It’s pretty mind-bending to stop for a minute, take a deep breath, and think about all the money Ottawa has blown out the door in pandemic relief spending.
The Justin Trudeau government projected back in May that it was on pace to spend $152 billion in direct support to Canadians impacted by COVID-19.
As the pandemic drags on, there’s potential for that number to soar. The budget deficit is projected to swell more than one thousand per cent higher than expected, while Canada’s accumulated debt may eclipse $1 trillion for the first time ever.
These are astronomical numbers, unimaginable before the pandemic struck back in the spring.
But Trudeau found himself in the same position as governments around the world, facing a highly contagious virus that threatened to kill thousands and overwhelm the health-care system unless economically damaging lockdowns were imposed.
So the relief money started to flow like never before, with little complaint from opposition parties, apart from urging Trudeau to spend even more.
Now, six months into the crisis, the scale of the historic spending effort is becoming more clear.
And what’s emerging is evidence a lot of the COVID-19 relief loot went to people who didn’t really need it.
Many of the relief programs launched by the Trudeau government were not means-tested. Generous eligibility rules meant many people qualified for assistance, even if they came from well-to-do homes.
The Fraser Institute, a right-leaning think tank, analyzed federal government spending on new COVID-19 relief programs (like the Canada Emergency Response Benefit or CERB), as well as one-time payments linked to existing Old Age Security, the Guaranteed Income Supplement and the Canada Child Benefit.
The conclusion? Out of $81.6 billion in spending analyzed, more than a quarter of the money went to people who might not have needed it.
For example, the study found nearly one million young people aged 15 to 24 collected the $2,000-a-month CERB benefit, even though they were still living with their parents in homes with a household income of $100,000 or more.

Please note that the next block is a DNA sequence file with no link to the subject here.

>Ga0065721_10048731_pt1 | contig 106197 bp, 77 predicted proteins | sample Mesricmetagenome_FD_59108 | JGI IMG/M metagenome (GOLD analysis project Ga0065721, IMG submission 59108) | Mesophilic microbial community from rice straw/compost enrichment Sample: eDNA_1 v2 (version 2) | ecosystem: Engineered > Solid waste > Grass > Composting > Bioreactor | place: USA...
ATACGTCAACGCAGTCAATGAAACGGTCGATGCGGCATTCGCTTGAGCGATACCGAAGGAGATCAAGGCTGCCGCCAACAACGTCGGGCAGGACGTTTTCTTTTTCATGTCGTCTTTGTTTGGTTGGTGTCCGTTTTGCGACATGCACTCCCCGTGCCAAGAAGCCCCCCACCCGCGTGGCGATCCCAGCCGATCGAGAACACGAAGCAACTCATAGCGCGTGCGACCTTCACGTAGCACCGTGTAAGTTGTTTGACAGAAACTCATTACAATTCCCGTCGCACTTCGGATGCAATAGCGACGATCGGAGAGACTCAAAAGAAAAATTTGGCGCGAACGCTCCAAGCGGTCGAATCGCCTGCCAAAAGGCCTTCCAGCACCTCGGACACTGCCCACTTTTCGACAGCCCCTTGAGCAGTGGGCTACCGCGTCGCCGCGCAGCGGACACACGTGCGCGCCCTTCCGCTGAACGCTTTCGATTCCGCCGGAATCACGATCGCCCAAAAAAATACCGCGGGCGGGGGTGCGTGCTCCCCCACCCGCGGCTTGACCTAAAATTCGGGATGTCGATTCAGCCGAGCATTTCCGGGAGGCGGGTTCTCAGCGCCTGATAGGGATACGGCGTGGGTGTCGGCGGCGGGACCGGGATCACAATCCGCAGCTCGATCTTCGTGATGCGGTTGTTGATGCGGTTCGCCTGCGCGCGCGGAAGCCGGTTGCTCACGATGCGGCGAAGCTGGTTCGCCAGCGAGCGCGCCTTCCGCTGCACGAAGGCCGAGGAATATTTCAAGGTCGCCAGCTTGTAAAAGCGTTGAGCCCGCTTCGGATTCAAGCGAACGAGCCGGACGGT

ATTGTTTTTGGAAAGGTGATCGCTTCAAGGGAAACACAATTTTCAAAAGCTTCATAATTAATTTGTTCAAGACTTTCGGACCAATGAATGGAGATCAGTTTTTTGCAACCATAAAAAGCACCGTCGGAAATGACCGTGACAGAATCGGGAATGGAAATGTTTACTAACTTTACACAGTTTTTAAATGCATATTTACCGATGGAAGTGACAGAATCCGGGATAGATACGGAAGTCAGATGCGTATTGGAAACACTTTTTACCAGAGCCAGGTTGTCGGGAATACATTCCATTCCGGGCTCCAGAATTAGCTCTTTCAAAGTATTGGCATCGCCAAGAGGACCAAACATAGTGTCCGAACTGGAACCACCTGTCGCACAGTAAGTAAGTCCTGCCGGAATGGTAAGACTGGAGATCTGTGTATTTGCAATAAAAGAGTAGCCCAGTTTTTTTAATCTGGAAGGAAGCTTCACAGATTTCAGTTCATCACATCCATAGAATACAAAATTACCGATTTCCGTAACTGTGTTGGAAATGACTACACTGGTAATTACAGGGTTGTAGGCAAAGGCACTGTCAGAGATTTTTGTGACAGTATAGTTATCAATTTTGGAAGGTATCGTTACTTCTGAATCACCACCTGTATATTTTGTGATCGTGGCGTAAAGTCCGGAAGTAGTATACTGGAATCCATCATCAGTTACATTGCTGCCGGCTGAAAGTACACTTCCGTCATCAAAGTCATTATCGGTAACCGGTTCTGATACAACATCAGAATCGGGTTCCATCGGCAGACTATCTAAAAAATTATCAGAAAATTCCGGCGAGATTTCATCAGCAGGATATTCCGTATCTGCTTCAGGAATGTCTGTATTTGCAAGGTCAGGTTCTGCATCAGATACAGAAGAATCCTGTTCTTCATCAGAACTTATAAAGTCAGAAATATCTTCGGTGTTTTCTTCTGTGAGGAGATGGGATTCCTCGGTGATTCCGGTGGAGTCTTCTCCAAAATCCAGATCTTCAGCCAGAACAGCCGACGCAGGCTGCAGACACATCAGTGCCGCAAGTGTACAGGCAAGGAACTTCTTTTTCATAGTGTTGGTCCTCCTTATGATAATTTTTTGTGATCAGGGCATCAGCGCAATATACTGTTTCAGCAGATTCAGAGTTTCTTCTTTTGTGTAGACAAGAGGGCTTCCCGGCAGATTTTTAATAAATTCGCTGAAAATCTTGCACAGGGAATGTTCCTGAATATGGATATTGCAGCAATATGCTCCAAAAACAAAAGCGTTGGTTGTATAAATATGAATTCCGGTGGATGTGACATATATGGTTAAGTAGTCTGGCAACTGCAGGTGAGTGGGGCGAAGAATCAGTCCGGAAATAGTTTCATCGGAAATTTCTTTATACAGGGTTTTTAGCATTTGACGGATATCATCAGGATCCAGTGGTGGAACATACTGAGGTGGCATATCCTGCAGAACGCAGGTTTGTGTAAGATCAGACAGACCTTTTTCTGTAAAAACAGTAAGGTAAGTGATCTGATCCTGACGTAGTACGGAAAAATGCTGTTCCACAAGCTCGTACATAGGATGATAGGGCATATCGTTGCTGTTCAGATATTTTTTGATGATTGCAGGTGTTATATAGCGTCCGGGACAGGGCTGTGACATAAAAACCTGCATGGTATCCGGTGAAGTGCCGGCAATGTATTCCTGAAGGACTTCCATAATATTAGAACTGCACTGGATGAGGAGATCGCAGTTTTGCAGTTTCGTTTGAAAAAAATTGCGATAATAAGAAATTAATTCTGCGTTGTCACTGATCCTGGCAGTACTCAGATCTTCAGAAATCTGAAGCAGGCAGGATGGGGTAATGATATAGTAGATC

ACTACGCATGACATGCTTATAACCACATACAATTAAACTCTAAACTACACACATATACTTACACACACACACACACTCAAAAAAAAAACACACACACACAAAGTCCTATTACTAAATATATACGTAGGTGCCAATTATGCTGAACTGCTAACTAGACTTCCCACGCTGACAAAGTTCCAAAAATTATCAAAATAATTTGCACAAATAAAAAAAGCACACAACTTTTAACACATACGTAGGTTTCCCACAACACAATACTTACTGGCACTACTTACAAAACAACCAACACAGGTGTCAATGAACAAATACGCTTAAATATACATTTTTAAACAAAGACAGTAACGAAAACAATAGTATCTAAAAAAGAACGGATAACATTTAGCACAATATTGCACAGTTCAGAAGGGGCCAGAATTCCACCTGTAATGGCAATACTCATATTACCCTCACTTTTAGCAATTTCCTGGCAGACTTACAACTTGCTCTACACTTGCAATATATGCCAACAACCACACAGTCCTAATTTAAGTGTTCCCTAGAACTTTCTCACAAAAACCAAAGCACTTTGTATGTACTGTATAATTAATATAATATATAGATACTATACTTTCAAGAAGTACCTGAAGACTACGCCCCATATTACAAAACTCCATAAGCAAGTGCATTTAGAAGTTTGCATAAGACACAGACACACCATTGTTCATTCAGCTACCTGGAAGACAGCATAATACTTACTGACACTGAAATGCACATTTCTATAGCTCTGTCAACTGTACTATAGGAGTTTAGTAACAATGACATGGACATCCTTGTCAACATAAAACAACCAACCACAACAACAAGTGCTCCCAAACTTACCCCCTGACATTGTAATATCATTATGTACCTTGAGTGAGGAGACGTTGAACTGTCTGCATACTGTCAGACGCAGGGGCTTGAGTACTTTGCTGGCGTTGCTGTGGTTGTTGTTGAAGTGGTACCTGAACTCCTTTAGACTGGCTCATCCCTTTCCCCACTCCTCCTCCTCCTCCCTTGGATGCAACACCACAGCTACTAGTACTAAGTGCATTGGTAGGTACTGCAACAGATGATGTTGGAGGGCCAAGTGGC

It was a similar story for adults collecting the CERB despite having high-income spouses. More than 480,000 spouses, who earned less than $24,000 in 2019, collected the CERB despite total family incomes of $100,000 or more.
Students living with their parents in homes with family incomes greater than $100,000 pocketed more than $1 billion under the Canada Emergency Student Benefit program.
Families earning more than $100,000 last year received $503 million in one-time top-ups to the Canada Child Benefit. And seniors not eligible for the low-income-targeted Guaranteed Income Supplement, because they made too much money last year, still collected $1.4 billion in one-time emergency payments.
Want another indicator? As a percentage of total GDP, Canada’s overall COVID spending outpaced many other developed countries.
Of course, there’s another side to this story.
Canada’s success at managing the virus is certainly better than the experience of our closest neighbour and ally, the United States.
And Canadians as a whole are quite satisfied with Trudeau’s pandemic performance, according to the polls.
Those polls are surely of great interest to Trudeau’s governing Liberal Party right now, with Ottawa awash in speculation about a possible snap election call.
I doubt Trudeau is worried about having to explain to voters why he was too generous to them during a once-in-a-lifetime crisis.
And new Conservative leader Erin O’Toole could have a tough time making the argument anyway, when the opposition barely squeaked in protest when the money was flowing.
Did a lot of that money flow to Canadians who probably didn’t really need it? Clearly. What’s less clear is if record spending, soaring deficits and deepening debt will matter much to voters at election time.
Mike Smyth is host of ‘The Mike Smyth Show’ on Global News Radio 980 CKNW in Vancouver and a commentator for Global News. You can reach him at email@example.com and follow him on Twitter at @MikeSmythNews.
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